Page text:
My time underground with Buried: An Interactive Story

Shallow reading

As you might have guessed from its title, Buried: An Interactive Story is less about gameplay mechanics, and more about narrative. That’s not a bad thing. Personally, I occasionally enjoy a less demanding experience where I can kick back, soak in a story and some ideas, and occasionally make a choice about where the events are heading.

For an experience like that to hold up though, the narrative has to be on point, and sadly, it’s at this fundamental level where Buried stumbles and never really recovers.

Buried: An Interactive Story (PC)
Developer: Bromoco Games
Publisher: Bromoco Games
Released: January 21, 2016
MSRP: $3.00

Things start interestingly enough. A crew of loggers working in a remote forest are suddenly rocked by a series of inexplicable explosions that leave perfectly spherical holes in the earth along with an ominous throbbing hum in the air. Investigating one of these holes, the protagonist Roger and one of the surviving loggers accidentally wander into a creepy underground bunker, driven by equal parts desperation and curiosity to follow the terrible sound to its source. It’s an interesting hook. I love the idea of a 42-year-old logger suddenly confronted with a situation straight out of the X-Files.

All of this is presented through a combination of text, still photographs, and sound design. The photos are hit-or-miss, with some working perfectly in sync with the narrative described in the text, painting a vivid mental image of the setting. Others are obviously compromised solutions where the creator had to work within the bounds of what he had access to or could gently Photoshop into use. Plenty of areas in the underground bunker/laboratory look suspiciously like a medical university classroom or an after-hours warehouse, all shot with sinister angles and lighting to make them seem spookier than they are. The result is unconvincing, like a guidance councilor wearing goth make-up and pretending to be super into The Misfits.

The sound design is a bit more consistent. The low hum of ambient sounds and minimalist beats create a sense of unease as Roger and his tag-alongs dive deeper into the conspiracy. Still, there are missed opportunities all over. Even when things get wild, the sound design never kicks over from tension-building to panic. I kept waiting for big-decision moments (run or hide, shoot or don’t, etc.) to be punctuated with a cathartic blast or a sudden change in the soundscape, but it never came. What’s there is good, but it’s all build-up and no payoff.

The narrative is where Buried falls flat. Like the Choose Your Own Adventure novels of yore, most of the game is about reading large chunks of text and then making a binary choice between two options when prompted. How meaningful these choices are depends on the moment. There are some that will clearly fracture the play experience and lead to different outcomes, which is what you’d hope an interactive story would do (that’s why you’re not just reading a novel). Many others, though, seem like mere window-dressing, a series of cheap tricks designed to create the illusion of a more diverse experience when the player’s input actually has little effect.

Worst of all are the many choices and plot threads that the game seems to straight up forget about. For just one example, I made the dicey decision early on to investigate a clearly radioactive substance. Sure enough, a few plot beats later, my character started displaying signs of radiation poisoning. Exciting! But almost as quickly as he came down with the spins and nausea, he got over it and never mentioned it again. Either Roger has an incredible immune system that could prove to be the key to curing cancer, or the writer didn’t want to bother with working it into the rest of the story.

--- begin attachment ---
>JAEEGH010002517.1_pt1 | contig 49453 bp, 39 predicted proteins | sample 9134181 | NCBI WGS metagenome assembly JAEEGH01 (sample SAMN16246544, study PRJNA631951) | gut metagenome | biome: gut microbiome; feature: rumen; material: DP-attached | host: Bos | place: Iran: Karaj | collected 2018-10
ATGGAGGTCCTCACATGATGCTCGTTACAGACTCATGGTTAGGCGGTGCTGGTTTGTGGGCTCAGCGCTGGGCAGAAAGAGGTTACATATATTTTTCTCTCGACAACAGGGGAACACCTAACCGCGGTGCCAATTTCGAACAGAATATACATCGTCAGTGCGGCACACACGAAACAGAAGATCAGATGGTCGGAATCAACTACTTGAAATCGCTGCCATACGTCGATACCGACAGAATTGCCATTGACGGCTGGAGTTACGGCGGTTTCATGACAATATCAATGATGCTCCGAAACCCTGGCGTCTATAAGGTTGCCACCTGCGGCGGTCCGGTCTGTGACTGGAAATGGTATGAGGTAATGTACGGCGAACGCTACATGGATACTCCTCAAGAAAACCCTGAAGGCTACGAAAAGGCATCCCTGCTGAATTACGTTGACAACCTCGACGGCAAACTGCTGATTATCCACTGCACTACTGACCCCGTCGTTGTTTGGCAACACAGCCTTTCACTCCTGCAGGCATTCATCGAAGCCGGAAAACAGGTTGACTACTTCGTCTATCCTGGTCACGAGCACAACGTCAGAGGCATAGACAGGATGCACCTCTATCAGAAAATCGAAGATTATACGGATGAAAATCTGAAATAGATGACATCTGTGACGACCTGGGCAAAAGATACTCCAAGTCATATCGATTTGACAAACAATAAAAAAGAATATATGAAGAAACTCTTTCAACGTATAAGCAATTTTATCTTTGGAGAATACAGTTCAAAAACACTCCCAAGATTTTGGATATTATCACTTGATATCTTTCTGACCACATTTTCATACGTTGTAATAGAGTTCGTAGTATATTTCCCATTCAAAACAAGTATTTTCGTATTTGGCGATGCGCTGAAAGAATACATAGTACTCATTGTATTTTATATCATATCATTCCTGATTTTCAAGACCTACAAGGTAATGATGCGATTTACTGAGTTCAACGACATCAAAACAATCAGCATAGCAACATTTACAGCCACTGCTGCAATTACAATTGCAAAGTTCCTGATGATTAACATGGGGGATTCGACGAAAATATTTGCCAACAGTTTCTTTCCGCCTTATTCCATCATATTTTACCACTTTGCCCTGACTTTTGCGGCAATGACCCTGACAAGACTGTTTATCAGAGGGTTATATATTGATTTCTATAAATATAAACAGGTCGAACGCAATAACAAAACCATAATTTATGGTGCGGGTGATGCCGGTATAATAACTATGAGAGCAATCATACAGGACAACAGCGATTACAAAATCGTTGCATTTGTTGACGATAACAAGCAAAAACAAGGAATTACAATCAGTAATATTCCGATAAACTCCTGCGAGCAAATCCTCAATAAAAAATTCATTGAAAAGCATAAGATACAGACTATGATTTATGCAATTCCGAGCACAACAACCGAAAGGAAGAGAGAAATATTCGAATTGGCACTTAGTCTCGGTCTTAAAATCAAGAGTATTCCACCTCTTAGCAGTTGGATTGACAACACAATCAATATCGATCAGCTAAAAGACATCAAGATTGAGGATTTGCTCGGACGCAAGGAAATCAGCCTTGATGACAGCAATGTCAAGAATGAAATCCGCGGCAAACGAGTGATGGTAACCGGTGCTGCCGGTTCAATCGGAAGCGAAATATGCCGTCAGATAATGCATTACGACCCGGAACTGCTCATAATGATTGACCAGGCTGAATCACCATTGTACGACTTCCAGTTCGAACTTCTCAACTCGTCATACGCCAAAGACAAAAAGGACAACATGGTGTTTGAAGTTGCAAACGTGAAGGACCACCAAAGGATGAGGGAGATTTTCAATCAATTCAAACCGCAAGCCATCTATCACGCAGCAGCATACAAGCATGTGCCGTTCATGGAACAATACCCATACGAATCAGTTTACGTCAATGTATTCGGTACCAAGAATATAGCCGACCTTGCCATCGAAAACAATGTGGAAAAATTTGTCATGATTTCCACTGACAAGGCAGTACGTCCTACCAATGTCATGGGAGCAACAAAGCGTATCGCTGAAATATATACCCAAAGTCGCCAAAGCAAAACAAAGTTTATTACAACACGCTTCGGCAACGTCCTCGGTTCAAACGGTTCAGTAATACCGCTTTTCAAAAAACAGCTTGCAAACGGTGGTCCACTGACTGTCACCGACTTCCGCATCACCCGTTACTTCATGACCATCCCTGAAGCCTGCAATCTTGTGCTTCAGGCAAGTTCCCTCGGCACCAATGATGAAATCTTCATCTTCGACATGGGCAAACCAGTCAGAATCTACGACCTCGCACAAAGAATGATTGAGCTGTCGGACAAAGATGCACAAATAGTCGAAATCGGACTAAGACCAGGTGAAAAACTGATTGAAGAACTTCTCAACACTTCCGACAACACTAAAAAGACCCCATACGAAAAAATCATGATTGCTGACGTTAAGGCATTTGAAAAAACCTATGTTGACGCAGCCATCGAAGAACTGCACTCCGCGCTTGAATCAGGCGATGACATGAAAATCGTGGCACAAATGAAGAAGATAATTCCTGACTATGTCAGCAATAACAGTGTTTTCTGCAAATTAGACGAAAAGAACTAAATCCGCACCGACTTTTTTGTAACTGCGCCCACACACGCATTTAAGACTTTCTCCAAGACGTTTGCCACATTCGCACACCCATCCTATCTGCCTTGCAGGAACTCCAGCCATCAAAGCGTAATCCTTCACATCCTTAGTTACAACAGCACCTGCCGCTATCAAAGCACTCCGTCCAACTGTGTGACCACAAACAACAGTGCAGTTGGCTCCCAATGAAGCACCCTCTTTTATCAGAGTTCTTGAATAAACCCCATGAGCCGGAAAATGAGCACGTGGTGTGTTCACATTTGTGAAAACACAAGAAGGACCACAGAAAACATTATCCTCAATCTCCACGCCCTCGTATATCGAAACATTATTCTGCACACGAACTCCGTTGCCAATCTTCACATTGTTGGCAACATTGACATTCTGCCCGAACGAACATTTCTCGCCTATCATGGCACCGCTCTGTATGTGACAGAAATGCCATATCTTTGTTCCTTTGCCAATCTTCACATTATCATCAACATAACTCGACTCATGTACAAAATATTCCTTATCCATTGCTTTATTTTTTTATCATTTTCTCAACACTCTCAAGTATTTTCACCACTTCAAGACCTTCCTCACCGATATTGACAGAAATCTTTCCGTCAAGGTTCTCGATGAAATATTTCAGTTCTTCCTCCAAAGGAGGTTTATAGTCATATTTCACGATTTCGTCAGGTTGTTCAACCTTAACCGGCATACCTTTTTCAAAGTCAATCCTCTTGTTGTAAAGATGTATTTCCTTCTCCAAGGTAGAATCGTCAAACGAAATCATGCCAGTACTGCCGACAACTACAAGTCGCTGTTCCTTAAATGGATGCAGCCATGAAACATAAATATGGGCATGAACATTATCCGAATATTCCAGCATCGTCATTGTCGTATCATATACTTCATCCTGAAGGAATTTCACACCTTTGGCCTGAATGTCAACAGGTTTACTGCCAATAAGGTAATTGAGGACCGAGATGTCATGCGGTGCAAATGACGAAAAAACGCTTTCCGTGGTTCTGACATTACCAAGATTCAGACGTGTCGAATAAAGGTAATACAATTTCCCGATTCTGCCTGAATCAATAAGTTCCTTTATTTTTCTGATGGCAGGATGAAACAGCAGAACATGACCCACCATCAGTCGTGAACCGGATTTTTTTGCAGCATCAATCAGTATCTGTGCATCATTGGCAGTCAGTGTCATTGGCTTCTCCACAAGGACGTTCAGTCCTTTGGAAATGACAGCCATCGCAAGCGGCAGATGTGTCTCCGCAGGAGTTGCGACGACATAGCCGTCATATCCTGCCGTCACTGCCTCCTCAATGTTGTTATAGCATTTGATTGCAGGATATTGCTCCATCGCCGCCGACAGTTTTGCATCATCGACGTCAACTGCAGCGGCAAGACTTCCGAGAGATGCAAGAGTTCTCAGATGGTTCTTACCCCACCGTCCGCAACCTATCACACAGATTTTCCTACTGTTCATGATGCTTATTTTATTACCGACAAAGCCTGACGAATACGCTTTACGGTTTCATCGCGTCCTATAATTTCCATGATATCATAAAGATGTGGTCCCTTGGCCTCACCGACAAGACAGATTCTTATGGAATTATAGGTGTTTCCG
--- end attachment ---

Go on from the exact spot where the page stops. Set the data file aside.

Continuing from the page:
Similarly, Buried often makes assumptions about the choices you’ve made or doesn’t account for some paths (which is pretty obvious and unforgivable when there are only two options to every situation to keep track of). Due to sloppy writing, character names get revealed before you actually introduce yourself or sleuth out identities. Events are railroaded to fit the narrative regardless of your choices. When I was given a weapon for example, I chose not to fire it for the vast majority of the game. But when the shooting finally started, Roger fretted over how many rounds he had left like he’d already been in several scraps. So much for playing things smart. If I’d known it was going to be like that, I would have gone guns blazing the entire time.

Other, more basic errors plague the experience. Grammar issues like tenses and perspectives changing mid-paragraph make for some awkward reading. Style choices like the repeated, cliché descriptions (that seem borrowed whole-cloth from the Lovecraft school of writing) wear mighty thin by the end. And while I’m not the type to crucify someone for spelling errors, when a game is entirely text-based, they tend to stand out. I noticed an uncomfortable number of them without even trying. None of these problems on their own would entirely torpedo a story, but combined together, they unfortunately make the result seem amateurish and rushed.

At such a low price point, it’s not a question if Buried is worth your money, but if it’s worth your time, and unless you have a real soft spot for loggers or government conspiracy fiction, the answer is no. Buried is an interesting experiment in interactive storytelling, but without a strong narrative, the rest of it seems like a gimmick to prop up some fanfiction-level writing.

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Nic Rowen
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